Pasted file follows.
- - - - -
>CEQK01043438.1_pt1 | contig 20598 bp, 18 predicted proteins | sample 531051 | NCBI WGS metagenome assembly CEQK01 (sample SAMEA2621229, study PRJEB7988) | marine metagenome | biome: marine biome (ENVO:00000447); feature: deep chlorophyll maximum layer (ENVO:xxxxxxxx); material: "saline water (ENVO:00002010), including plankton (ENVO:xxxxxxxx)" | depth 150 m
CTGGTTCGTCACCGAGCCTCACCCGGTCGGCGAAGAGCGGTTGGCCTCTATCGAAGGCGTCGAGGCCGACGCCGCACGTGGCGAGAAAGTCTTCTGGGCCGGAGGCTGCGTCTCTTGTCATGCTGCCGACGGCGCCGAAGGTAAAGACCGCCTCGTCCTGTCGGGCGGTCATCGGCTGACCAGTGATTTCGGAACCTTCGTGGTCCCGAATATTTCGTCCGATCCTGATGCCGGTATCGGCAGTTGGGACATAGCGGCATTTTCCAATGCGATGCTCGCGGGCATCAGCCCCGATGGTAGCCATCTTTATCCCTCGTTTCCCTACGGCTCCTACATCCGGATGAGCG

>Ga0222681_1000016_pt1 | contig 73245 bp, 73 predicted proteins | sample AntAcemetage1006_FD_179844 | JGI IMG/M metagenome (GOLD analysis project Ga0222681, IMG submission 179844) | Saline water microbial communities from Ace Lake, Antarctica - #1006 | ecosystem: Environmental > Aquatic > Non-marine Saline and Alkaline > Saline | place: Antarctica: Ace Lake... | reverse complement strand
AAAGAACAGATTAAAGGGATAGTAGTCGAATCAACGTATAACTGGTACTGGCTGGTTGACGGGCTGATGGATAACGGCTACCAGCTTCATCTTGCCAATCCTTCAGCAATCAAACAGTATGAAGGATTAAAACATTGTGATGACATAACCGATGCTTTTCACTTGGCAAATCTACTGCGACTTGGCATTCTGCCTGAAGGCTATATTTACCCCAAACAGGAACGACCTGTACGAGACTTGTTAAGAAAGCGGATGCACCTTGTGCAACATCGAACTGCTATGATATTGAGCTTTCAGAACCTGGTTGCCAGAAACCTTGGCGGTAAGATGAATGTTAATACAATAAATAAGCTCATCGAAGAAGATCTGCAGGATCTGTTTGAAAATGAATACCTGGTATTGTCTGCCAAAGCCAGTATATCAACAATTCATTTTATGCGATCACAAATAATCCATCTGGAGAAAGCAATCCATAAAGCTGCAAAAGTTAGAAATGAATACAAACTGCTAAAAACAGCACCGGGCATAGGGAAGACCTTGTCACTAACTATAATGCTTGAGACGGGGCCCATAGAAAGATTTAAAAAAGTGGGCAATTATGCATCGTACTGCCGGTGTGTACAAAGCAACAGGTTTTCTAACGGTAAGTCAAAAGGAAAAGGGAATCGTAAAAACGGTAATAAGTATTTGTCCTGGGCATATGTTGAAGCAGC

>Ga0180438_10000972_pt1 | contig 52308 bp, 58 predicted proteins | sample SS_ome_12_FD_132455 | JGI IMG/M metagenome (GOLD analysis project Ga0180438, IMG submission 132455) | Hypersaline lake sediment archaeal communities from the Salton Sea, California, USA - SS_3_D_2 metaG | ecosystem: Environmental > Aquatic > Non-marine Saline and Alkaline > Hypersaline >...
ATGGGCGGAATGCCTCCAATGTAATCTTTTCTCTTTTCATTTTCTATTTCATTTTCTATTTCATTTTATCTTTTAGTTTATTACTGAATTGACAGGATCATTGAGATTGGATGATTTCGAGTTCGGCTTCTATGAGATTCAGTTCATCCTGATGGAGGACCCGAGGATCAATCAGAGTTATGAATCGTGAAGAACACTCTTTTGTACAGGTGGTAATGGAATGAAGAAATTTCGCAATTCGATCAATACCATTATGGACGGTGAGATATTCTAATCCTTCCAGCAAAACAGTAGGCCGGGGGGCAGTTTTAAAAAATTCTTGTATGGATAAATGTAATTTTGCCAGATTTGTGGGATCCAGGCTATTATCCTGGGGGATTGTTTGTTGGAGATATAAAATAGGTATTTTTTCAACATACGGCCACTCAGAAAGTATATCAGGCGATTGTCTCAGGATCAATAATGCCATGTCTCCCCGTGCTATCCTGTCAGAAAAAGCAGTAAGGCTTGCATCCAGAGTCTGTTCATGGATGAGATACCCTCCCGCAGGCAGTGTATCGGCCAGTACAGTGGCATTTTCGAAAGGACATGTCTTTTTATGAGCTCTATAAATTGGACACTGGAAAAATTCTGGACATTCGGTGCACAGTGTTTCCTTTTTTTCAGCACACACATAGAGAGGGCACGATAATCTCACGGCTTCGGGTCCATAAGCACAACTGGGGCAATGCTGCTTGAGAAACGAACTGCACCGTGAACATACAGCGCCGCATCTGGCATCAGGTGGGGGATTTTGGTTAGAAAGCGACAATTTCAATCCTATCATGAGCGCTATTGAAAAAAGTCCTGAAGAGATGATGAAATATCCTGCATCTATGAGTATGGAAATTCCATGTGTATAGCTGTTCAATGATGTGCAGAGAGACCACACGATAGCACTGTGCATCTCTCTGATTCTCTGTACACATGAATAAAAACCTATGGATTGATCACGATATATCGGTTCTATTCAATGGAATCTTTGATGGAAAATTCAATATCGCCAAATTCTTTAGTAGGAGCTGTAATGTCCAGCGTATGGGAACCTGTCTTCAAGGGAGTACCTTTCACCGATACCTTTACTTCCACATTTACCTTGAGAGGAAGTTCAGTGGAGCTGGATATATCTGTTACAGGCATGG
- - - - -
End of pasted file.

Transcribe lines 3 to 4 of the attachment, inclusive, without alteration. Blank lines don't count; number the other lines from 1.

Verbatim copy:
>Ga0222681_1000016_pt1 | contig 73245 bp, 73 predicted proteins | sample AntAcemetage1006_FD_179844 | JGI IMG/M metagenome (GOLD analysis project Ga0222681, IMG submission 179844) | Saline water microbial communities from Ace Lake, Antarctica - #1006 | ecosystem: Environmental > Aquatic > Non-marine Saline and Alkaline > Saline | place: Antarctica: Ace Lake... | reverse complement strand
AAAGAACAGATTAAAGGGATAGTAGTCGAATCAACGTATAACTGGTACTGGCTGGTTGACGGGCTGATGGATAACGGCTACCAGCTTCATCTTGCCAATCCTTCAGCAATCAAACAGTATGAAGGATTAAAACATTGTGATGACATAACCGATGCTTTTCACTTGGCAAATCTACTGCGACTTGGCATTCTGCCTGAAGGCTATATTTACCCCAAACAGGAACGACCTGTACGAGACTTGTTAAGAAAGCGGATGCACCTTGTGCAACATCGAACTGCTATGATATTGAGCTTTCAGAACCTGGTTGCCAGAAACCTTGGCGGTAAGATGAATGTTAATACAATAAATAAGCTCATCGAAGAAGATCTGCAGGATCTGTTTGAAAATGAATACCTGGTATTGTCTGCCAAAGCCAGTATATCAACAATTCATTTTATGCGATCACAAATAATCCATCTGGAGAAAGCAATCCATAAAGCTGCAAAAGTTAGAAATGAATACAAACTGCTAAAAACAGCACCGGGCATAGGGAAGACCTTGTCACTAACTATAATGCTTGAGACGGGGCCCATAGAAAGATTTAAAAAAGTGGGCAATTATGCATCGTACTGCCGGTGTGTACAAAGCAACAGGTTTTCTAACGGTAAGTCAAAAGGAAAAGGGAATCGTAAAAACGGTAATAAGTATTTGTCCTGGGCATATGTTGAAGCAGC